My 40s have become something of an awakening for me as I’ve made a focused effort to seek out music I’ve missed out on – either genuinely or through foolish preconceptions as to its validity – and listen. The music of Afrobeat pioneer and legend Fela Kuti comes immediately to mind as an example of what I’d foolishly missed out on during my earlier years. Then again, perhaps I needed to have gone through those years and phases – heavy and hair metal got me through high school, people – to arrive at a point in my life where I could appreciate something new and different.
New and different, by the way, is an excellent description of the music I’ve been listening to lately, namely NRBQ’s new release from Omnivore Records, High Noon: A 50-Year Retrospective.
Okay, I’ll admit that the “new” part of that might be a stretch, as the title plainly lets you know that this is a band that’s been around in various formations for 50 years. But if you’ve ever given NRBQ a listen then you’ll have to admit that I’m right on the money with “different.” The 106 songs spread out across the five CDs of this release are over six hours of music that defies genre or expectations. When you can press “shuffle” and then “play” and end up with a sugary-sweet pop song, followed by jazz, followed by rockabilly, followed by country fresh from the mountains, etc., you can see where this band might be a little different from the rest of the crowd.
NRBQ – the New Rhythm and Blues Quartet – began at the tail end of 1965 in the home of brothers Terry and Donn Adams, but first appeared onstage in 1966. Before then, though, along with drummer Charlie Craig, they made home recordings of those in-home rehearsals. According to Wikipedia, the first known reference to the band’s name can be heard on one of those recordings, with Donn announcing “Here they are, the New Rhythm and Blues Quintet!” as though presenting them to an audience at a live concert. When the band settled into the lineup of keyboardist Terry Adams, bassist Joey Spampinato, drummer Tom Staley, and guitarist Steve Ferguson, the quintet became a quartet.
While that original lineup didn’t stay in place for long – the first three years alone saw a good many shifts in lineup – the name stuck and the band itself kept recording and touring (and touring). Those live shows more than anything else are the reason the band grew a fan base large enough to support them in whatever combination of musicians might be on stage. Unlike your typical live band – especially one with a long recording career – NRBQ famously never works with a set list. While you may be safe in guessing what you’re going to get if, for instance, you attend a Pearl Jam concert or (beneficent wallet be willing) a Rolling Stones concert, with NRBQ the night’s songs are going to be based on the general mood the musicians feel from the crowd plus whatever audience requests they acknowledge. I’m going to imagine it’s like the best bar-band karaoke concert ever – where the band plays and actually sings whatever song pops into its head.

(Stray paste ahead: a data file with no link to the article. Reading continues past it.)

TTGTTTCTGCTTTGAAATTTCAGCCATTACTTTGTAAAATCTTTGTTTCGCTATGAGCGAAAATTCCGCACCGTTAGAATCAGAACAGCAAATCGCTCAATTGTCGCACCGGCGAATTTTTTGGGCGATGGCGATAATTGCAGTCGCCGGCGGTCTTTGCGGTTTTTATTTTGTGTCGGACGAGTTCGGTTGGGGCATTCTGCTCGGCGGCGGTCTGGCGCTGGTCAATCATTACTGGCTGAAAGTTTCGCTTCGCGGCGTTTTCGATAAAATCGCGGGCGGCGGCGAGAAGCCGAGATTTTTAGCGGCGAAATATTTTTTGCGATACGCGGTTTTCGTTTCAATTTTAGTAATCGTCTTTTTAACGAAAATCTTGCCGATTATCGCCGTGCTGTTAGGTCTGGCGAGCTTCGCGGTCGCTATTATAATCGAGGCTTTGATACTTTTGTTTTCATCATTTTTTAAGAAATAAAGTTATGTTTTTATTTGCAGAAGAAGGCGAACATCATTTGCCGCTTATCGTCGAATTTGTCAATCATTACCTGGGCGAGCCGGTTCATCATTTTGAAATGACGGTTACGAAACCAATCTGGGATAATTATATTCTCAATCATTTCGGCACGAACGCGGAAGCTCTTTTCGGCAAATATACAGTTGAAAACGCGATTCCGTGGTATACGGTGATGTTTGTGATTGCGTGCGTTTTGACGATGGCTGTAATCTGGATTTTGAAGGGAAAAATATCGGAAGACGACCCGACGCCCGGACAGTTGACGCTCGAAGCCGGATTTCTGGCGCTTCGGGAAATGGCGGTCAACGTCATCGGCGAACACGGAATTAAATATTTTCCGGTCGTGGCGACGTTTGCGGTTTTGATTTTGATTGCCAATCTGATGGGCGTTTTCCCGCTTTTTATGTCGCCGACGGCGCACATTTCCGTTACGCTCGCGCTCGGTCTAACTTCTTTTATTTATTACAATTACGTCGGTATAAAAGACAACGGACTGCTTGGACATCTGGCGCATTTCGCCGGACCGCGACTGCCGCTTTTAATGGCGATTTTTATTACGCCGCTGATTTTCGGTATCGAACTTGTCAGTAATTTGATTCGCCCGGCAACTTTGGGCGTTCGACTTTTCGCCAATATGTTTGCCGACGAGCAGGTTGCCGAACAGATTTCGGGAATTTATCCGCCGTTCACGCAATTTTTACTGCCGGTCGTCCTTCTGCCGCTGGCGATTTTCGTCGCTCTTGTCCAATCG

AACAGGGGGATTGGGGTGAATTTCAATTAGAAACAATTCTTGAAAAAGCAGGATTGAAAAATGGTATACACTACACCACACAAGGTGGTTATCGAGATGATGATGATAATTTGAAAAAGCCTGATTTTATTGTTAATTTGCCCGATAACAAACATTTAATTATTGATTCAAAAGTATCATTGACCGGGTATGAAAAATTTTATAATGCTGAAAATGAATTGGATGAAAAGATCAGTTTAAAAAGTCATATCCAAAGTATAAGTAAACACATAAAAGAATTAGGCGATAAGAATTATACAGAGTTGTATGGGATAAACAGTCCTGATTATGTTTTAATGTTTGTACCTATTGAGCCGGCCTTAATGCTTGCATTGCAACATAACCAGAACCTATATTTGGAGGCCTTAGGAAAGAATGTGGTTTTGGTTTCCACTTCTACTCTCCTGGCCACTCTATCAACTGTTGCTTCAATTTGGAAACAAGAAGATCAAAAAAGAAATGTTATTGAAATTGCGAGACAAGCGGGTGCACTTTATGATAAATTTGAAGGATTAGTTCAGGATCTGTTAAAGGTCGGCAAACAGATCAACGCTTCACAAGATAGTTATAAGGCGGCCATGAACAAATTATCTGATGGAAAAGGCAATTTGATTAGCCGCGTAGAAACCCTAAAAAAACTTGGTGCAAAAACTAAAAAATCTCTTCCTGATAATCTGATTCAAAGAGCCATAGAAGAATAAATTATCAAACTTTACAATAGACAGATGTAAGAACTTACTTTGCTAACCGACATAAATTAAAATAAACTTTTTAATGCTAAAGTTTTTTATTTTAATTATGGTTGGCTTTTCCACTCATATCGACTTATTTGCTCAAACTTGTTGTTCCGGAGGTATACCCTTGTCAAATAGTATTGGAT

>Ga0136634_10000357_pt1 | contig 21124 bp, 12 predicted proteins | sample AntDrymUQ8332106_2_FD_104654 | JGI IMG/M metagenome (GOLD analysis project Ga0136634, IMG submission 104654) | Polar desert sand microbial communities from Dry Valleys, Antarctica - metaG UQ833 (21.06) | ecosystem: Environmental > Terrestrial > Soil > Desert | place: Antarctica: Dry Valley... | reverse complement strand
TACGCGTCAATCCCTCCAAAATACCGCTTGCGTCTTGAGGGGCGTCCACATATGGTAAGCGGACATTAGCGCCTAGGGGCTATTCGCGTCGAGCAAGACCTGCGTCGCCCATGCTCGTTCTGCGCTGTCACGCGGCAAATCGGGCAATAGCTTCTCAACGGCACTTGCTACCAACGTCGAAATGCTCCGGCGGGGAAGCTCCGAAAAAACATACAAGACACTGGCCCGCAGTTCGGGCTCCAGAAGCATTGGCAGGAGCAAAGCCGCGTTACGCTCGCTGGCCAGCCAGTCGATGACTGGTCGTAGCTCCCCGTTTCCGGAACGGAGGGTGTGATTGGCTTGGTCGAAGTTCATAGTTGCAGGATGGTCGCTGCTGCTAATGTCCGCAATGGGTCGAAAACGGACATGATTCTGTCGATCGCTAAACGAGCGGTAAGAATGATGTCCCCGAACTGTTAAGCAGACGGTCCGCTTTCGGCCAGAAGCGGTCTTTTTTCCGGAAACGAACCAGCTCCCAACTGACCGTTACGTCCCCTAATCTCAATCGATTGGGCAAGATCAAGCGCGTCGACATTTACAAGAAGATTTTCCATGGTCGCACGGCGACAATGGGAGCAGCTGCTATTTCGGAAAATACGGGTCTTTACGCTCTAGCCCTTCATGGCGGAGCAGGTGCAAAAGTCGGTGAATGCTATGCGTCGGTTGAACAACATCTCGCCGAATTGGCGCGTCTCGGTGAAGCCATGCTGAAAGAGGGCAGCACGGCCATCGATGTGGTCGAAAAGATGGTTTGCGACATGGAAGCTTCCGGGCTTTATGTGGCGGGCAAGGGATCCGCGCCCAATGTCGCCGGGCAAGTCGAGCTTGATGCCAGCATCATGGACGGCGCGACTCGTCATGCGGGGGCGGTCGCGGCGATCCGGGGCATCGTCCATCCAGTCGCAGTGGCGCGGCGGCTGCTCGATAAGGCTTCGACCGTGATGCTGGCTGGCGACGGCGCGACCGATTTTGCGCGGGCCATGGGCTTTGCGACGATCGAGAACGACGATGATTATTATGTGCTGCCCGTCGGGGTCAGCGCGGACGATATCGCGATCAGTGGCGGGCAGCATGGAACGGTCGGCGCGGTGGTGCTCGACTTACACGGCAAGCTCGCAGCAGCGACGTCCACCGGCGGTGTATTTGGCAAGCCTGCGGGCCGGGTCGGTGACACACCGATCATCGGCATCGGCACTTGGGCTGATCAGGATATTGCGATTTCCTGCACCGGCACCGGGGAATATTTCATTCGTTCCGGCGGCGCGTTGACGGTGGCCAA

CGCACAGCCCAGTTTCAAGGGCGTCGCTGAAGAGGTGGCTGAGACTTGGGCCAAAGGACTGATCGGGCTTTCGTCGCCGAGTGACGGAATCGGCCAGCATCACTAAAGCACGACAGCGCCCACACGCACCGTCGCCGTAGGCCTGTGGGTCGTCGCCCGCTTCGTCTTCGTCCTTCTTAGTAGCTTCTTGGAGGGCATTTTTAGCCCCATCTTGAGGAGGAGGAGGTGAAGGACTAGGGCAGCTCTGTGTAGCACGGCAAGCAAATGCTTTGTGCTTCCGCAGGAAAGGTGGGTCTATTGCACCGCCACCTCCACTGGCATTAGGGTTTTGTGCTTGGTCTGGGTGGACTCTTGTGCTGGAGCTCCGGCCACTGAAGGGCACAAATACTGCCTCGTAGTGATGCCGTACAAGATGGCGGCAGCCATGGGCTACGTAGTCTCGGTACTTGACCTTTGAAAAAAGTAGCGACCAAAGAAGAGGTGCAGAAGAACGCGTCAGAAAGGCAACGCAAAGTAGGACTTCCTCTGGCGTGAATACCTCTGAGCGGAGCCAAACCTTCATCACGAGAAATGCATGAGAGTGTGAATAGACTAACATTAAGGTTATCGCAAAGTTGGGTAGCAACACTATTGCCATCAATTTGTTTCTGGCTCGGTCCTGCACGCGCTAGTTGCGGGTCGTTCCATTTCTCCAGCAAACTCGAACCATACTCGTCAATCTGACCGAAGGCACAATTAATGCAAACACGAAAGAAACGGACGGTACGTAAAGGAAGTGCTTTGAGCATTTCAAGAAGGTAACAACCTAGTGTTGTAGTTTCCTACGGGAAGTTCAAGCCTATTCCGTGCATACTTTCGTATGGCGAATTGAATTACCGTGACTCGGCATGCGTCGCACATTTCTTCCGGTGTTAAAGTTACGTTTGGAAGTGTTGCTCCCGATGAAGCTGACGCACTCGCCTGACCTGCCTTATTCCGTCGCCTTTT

That’s not a bad reason to fall in love with a band.
My own awakening to NRBQ through the release of High Noon shows that the band was just as conscientious in reasoning out how their body of music is presented on these discs as they are when considering what will be presented in concert: seemingly at random, but with a keen eye for the mood of the audience. In this case, with the audience being (hopefully) a mixture of lifelong fans but also people such as myself who are hoping to discover the band for the first time, the band begins not at the beginning as you might expect but with its latest recordings. 2015’s “Love in Outer Space,” the opening track, is as perfect an introduction as you could hope for, because after listening to this (dare I say) somewhat spacey Sun Ra composition you can definitely get a sense of the kind of band NRBQ has grown into.
They are every bit as adventurous as they were as a young bunch of guys playing around at the Adams home some 51 years ago, even though Terry Adams stands alone as the only band member spanning the timeline from then to now. How he’s been able to hang on to the energy and charming irreverence that permeates this box of collected performances (both studio and live in concert) is a testament to his continued enthusiasm and love of music.
That energy carries through from the opening notes of “Love in Outer Space” through the nearly Captain Beefheart-esque perfection of “Rocket Number 9,” the Grand Ol’ Opry swing of country standards such as “Get Rhythm” and “This Old House,” the awesomeness of Captain Lou Albano’s “Captain Lou,” the jazzy wonderfulness that is “Dr. Howard, Dr. Fine, Dr. Howard,” and on and on and on across 106 wonderful tracks.
Not all of them are going to be among your favorites or my favorites, but much like the individual pixels don’t give you the complete picture on your television screen, when they are all dancing across your retinas at the same time it’s a different story. When you give these songs and this band the opportunity to dance across your eardrums I’m confident you’ll grow to love NRBQ as much as I have.
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